A trip to Goldstone
A few years ago, I had the opportunity to visit the Goldstone Deep Space Communications Complex in southern California. Goldstone is one of three sites around the world (the others being in Madrid, Spain and Canberra, Australia) that receive and transmit data to spacecraft in deep space. Three sites are needed to provide 24-hour coverage as the Earth rotates. Goldstone’s history dates to 1958, when it was commissioned to receive data from Explorer 1, NASA’s first satellite. Today Goldstone communicates with 30 spacecraft, ranging from SOHO and Stereo A&B viewing the Sun to Voyager 1, nearly 18 billion kilometers (10 billion miles) from Earth.
By far the most impressive of Goldstone’s 10 active antennas is DSS-14, the 70-m dish, also known historically as “Mars Station”. DSS-14 is 24 stories high and weighs 7.2 million kilograms (16 million pounds), yet the rotation portion, which weighs 4 million kg (8.4 million pounds) floats on a nearly invisible film of hydraulic oil only 0.25 mm (0.01 inches) thick – about the thickness of a piece of paper. In addition to being sensitive enough to receive a signal of only 1 billionth of 1 billionth of a watt, DSS-14 can also transmit up to 500 KW, enough to bounce RADAR signals off distant objects and upload commands to far-away spacecraft. In fact, while I was there, DSS-14 was in the middle of uploading new software to the New Horizons spacecraft.
To coordinate reception among the three sites and with such distance spacecraft, tremendous time accuracy is required. The DSS-14 operations center has six on-site atomic clocks (with three different technologies) plus a GPS receiver. Even the precise length of the fiber optic cable between the antenna and the operations center, which grows and shrinks with the outside air temperature, makes a difference. To compensate for this, they have an internal reel of cable in a temperature controlled environment, and they carefully make it grow and shrink to cancel out the effects of the outside temperature changes.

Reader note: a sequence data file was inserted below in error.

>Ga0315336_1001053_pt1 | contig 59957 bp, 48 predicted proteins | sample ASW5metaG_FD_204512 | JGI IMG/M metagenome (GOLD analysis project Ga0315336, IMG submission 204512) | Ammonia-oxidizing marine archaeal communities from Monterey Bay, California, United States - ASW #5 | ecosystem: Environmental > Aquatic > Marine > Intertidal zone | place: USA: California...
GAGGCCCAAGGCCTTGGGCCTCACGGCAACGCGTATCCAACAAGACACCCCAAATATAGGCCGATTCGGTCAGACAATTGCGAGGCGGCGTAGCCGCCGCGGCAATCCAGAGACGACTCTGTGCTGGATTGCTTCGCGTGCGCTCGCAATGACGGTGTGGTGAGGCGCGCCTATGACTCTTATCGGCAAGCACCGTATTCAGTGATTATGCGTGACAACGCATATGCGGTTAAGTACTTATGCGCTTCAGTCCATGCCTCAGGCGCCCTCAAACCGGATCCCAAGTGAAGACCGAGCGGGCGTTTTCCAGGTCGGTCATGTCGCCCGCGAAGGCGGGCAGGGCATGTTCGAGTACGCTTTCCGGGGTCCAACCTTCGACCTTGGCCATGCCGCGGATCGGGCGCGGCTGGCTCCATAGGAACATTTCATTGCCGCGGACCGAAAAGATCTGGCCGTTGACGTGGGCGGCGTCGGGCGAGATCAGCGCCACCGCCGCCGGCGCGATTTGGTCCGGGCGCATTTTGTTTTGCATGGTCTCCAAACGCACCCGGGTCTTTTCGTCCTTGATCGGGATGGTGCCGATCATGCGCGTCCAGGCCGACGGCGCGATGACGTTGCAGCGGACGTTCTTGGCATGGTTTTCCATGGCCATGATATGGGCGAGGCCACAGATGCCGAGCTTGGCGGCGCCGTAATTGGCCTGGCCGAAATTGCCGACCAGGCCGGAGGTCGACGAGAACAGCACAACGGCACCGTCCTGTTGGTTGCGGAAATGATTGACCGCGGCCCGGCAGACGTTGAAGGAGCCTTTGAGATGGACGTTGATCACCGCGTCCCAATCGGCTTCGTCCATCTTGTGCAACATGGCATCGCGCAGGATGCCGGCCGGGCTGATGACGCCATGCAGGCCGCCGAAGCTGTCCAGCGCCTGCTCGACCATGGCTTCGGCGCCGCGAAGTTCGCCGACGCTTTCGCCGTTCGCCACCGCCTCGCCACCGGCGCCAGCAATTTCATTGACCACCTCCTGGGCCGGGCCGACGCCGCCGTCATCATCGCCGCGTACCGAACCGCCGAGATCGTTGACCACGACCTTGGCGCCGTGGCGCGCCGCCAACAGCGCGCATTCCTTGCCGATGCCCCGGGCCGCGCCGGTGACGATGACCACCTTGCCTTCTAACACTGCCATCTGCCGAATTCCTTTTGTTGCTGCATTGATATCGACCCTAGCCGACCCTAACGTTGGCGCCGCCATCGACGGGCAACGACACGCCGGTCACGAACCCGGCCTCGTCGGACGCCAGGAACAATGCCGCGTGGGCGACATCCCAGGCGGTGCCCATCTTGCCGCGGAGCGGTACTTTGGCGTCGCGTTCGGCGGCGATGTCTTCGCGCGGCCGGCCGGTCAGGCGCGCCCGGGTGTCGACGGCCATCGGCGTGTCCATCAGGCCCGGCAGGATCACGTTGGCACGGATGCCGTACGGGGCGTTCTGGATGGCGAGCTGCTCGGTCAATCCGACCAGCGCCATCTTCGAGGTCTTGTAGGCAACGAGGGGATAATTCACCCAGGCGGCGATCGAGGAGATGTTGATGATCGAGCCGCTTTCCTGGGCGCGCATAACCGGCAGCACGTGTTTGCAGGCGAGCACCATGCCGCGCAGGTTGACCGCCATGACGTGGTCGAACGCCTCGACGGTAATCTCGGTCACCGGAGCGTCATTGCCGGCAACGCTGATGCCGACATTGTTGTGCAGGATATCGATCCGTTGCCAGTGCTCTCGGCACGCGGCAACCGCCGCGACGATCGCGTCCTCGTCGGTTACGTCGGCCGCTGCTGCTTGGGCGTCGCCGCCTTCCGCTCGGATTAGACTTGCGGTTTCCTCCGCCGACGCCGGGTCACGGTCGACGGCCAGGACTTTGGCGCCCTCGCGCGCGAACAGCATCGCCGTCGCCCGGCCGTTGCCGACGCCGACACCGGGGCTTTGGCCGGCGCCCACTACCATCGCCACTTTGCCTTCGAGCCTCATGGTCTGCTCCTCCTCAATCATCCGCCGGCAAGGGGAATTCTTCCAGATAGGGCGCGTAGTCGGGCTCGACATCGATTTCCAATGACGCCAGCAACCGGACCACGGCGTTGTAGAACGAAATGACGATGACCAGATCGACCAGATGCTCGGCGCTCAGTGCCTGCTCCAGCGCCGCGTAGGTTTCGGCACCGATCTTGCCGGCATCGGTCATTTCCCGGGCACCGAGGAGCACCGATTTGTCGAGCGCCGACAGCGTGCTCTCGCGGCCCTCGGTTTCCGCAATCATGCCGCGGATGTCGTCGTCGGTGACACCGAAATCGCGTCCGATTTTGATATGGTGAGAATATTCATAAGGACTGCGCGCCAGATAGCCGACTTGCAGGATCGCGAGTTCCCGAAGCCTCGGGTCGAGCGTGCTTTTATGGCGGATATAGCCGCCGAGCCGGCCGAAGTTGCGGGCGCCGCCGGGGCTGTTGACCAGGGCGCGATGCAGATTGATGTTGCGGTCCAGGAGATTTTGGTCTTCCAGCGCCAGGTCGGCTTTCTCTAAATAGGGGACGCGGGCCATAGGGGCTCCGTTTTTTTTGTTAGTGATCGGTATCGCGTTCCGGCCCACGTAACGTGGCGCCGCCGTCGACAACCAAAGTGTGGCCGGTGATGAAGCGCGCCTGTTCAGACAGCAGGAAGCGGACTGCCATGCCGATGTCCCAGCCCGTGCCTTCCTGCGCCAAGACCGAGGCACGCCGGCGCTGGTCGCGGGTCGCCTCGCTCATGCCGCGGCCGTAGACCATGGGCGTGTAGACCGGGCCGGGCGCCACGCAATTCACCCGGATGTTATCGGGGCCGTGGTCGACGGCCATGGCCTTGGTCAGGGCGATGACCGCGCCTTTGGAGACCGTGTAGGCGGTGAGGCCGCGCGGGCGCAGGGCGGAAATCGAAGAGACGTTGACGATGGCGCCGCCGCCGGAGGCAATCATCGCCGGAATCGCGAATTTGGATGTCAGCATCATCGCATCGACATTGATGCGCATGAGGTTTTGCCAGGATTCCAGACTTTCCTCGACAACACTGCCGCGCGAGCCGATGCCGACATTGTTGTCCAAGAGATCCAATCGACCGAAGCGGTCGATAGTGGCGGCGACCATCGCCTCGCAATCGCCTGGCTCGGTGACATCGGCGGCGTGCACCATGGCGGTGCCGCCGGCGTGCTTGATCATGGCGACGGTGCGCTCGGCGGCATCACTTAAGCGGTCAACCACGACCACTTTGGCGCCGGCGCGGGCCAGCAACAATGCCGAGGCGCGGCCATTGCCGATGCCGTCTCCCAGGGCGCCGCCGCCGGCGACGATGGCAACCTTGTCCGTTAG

In addition to deep space communications, Goldstone also does basic research on antenna technology. The “Venus Status” antenna, originally named to commemorate the first detection of Venus by RADAR reflection at Goldstone, is used for these experiments. The picture was taken inside the antenna. Radio waves come down from the dish through the large hole in the ceiling and are reflected off the large metal mirror at the bottom. Depending on the orientation of the mirror, the signals are directed to one of the several detectors placed around the hole near the ceiling.
Finally, Goldstone is involved in education. The Lewis Center for Educational Research uses the 34-m Goldstone Apple Valley Radio Telescope, until recently an active part of the Deep Space Network, to allow K-12 students to learn to operate a radio telescope from their classroom. Hundreds of schools and thousands of students take advantage of this program every year.
Tours of Goldstone are available to the general public. If you ever happen to be in the Mojave Desert, be sure to look them up! It’s a fascinating place.